1. This reference at the instance of the Revenue pertains to the assessment years 1970-71 to 1974-75.
2. The assessee is a firm styled as M/s. K. Ramaiah, K. Ramakrishna Murthy & Others, Guntur, constituted under a partnership deed dated January 11, 1959. The said firm was carrying on the business of redrying of tobacco up to January 17, 1963, and it was dissolved on March 8, 1963. The assets of the firm such as the godowns, plant and machinery, factory buildings were left to the partners of the dissolved firm, who thereupon became the co-owners of the said assets. The co-owners let out the godowns, factory buildings and plant and machinery to others for being used in the same business of redrying of tobacco The leases were renewed from time to time. For the assessment years 1964-65 to 1969-70, the coowners were assessed to tax as individuals in respect of their shares of the rental income derived from leasing out the assets. Separate assessments were also made on co-owners collectively in the status of association of persons. In appeals, the Appellate Assistant Commissioner cancelled the assessments made in the status of association of persons. On appeal by the Department, the Income-tax Tribunal upheld the order of the Appellate Assistant Commissioner.
3. The co-owners of the assets formed themselves into a partnership under a partnership deed dated July 10, 1969, under the name and style of M/s. Kothuri Ramaiah, Karpurapu Ramakrishna Murthy & Others, Co-owners, Guntur. The business of the firm was mentioned in the deed as 'leasing out the lands, buildings and machinery'. This firm which came into existence on July 10, 1969, leased out the aforesaid assets to another firm on January 11, 1969. The lessor firm applied for registration for the assessment years 1970-71, 1971-72 and 1972-73. It filed returns for these three years in the status of a registered firm disclosing the income under the head 'Business'. The Income-tax Officer refused registration on the ground that the concern cannot be considered as a firm validly constituted under the Partnership Act as it does not carry on any business activity. He was of the view that the income should be assessed in the status of association of persons. He, therefore, refused registration and assessed the income under the head 'Other sources' for all the three years 1970-71, 1971-72 and 1972-73.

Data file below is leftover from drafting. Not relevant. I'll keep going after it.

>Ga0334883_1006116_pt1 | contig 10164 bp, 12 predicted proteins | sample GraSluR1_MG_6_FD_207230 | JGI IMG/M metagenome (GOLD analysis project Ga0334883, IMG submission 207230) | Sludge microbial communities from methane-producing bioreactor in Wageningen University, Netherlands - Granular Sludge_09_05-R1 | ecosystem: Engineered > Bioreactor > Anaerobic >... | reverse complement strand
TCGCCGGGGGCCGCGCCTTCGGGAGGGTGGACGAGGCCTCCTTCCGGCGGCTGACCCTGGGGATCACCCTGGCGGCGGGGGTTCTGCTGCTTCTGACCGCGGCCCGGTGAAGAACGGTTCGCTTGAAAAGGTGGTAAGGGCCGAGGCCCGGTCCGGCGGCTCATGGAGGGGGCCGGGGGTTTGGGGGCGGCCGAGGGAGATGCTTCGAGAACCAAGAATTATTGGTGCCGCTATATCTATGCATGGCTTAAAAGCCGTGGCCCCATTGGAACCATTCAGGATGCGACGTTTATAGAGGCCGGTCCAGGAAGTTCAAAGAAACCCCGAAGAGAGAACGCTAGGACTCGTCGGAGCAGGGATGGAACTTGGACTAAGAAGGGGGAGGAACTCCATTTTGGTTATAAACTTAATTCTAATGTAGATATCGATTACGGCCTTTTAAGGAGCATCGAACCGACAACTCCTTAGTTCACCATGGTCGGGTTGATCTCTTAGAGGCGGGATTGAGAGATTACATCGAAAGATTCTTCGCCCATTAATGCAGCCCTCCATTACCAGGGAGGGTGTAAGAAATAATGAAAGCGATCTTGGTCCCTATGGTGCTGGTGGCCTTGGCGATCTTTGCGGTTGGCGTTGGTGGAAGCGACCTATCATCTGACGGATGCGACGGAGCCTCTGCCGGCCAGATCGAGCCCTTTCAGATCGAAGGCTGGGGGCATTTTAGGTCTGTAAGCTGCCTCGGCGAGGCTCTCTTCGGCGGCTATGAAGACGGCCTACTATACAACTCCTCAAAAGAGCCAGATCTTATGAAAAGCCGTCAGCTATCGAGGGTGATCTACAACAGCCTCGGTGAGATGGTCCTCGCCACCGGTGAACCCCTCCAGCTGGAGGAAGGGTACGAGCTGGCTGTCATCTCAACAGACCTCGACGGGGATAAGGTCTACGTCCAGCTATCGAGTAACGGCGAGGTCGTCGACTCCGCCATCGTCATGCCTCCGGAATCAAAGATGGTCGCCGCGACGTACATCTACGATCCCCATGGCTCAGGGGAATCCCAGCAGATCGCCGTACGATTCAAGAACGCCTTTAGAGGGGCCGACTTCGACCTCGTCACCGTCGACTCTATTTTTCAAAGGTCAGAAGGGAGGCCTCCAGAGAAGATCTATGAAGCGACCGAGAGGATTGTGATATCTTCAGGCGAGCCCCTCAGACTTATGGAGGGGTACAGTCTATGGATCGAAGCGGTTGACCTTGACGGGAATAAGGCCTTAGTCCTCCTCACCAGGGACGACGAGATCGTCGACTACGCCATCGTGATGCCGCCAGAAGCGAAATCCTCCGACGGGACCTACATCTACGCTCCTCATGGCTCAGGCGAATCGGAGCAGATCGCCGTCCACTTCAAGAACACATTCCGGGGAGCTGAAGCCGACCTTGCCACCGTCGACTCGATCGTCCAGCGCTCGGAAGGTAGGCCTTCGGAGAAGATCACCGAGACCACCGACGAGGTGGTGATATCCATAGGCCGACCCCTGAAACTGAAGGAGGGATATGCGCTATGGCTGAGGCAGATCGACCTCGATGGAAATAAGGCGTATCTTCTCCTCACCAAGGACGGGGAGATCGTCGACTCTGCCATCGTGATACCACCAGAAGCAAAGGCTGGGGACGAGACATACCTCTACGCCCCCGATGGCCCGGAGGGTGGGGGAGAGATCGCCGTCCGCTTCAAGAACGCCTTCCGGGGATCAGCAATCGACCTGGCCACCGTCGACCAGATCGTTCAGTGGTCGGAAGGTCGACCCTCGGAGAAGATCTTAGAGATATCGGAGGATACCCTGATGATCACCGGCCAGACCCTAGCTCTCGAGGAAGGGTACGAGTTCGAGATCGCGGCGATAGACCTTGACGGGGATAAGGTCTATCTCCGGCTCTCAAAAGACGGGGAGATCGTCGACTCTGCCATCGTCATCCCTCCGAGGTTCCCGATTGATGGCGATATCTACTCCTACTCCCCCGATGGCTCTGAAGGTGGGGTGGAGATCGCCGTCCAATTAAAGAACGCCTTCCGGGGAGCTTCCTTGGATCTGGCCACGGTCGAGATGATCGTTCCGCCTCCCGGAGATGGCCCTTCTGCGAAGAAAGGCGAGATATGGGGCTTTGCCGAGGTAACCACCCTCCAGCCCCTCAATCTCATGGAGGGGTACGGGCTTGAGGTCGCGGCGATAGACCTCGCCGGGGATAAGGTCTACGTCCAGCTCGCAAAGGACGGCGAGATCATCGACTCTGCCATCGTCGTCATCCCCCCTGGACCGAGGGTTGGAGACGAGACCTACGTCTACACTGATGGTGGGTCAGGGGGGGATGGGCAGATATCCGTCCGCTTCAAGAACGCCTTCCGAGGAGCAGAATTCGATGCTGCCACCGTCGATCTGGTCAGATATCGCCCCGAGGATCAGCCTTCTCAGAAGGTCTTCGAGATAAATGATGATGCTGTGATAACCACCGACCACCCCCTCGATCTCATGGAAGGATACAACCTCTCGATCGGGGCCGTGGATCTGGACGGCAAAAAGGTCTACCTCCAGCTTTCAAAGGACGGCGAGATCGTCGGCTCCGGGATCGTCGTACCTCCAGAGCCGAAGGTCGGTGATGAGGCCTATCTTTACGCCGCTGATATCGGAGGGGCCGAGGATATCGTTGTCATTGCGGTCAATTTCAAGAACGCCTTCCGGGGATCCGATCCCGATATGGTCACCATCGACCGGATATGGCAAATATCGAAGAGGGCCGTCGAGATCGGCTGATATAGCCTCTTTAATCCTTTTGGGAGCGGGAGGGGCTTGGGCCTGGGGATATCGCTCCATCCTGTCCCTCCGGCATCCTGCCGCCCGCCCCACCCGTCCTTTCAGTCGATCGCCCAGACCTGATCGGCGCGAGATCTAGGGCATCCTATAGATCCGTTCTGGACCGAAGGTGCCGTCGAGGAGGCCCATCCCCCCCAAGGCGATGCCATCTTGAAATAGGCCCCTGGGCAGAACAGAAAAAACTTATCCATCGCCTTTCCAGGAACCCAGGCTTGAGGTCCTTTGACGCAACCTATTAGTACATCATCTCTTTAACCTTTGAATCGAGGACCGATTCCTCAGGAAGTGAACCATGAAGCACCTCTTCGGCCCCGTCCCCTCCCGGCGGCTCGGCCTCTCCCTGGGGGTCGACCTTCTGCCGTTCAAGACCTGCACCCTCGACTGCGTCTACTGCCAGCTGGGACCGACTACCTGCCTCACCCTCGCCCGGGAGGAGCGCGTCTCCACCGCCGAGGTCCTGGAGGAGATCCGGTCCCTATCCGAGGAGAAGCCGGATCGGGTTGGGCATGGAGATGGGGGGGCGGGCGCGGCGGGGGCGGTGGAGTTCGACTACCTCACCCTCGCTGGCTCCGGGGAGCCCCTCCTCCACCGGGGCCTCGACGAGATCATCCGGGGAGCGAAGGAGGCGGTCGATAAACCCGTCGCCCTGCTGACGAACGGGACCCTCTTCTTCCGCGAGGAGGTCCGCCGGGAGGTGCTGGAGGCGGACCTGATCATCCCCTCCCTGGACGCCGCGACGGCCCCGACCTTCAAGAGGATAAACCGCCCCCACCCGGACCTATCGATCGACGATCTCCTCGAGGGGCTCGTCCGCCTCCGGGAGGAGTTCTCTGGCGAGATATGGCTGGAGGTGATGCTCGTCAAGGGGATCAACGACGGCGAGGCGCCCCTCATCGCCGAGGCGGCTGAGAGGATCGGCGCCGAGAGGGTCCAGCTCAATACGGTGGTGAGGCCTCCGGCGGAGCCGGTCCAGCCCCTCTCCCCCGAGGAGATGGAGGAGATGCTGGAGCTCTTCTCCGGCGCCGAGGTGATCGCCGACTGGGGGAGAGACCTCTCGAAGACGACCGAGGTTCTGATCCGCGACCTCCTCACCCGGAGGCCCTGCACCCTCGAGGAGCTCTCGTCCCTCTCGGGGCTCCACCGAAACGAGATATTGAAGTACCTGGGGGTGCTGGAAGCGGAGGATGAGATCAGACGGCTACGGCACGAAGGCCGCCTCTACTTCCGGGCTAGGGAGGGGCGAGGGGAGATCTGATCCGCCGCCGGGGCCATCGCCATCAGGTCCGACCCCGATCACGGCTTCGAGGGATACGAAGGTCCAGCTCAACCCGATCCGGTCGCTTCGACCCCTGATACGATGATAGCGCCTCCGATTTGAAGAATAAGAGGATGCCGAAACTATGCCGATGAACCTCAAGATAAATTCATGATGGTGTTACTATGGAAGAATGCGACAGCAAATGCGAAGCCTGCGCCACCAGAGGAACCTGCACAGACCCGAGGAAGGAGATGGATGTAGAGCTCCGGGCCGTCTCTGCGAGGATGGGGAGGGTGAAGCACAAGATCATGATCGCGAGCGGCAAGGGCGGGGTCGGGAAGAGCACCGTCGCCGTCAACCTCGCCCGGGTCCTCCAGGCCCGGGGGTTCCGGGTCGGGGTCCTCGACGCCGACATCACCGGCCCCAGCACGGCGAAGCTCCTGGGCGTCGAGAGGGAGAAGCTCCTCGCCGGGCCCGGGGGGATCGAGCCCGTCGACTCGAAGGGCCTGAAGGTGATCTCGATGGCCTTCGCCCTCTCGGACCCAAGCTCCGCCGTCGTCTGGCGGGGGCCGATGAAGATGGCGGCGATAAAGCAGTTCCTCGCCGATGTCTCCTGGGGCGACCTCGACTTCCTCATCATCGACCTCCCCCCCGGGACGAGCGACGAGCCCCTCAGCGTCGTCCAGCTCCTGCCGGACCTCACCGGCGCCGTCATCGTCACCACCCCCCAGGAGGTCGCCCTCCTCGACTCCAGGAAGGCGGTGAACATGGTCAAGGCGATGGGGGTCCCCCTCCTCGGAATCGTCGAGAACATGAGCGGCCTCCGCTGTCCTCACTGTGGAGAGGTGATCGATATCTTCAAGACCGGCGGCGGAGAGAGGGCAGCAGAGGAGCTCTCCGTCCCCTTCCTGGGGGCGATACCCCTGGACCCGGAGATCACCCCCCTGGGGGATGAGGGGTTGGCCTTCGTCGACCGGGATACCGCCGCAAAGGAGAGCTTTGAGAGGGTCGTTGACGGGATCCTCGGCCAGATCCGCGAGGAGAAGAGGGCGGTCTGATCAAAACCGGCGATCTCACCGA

4. The firm was reconstituted under another partnership deed dated April 17, 1972. The reconstituted firm was also refused registration by the Income-tax Officer for the assessment years 1973-74 and 1974-75. The income in the hands of the reconstituted firm was assessed in the same manner as in the previous years.
5. The firm preferred appeals and they were allowed by the Appellate Assistant Commissioner on March 28, 1977. The Appellate Assistant Commissioner took the view that since capital assets such as plant, machinery and godowns owned by the co-owners were let out and income realised, the firm must be deemed to be carrying on business. He, therefore, directed registration of the firm and also its continuance for the succeeding years. He cancelled the assessments made on the association of persons as he held that the firm is entitled to registration. He also held that the assessee's income should be assessed to tax under the head 'Business'.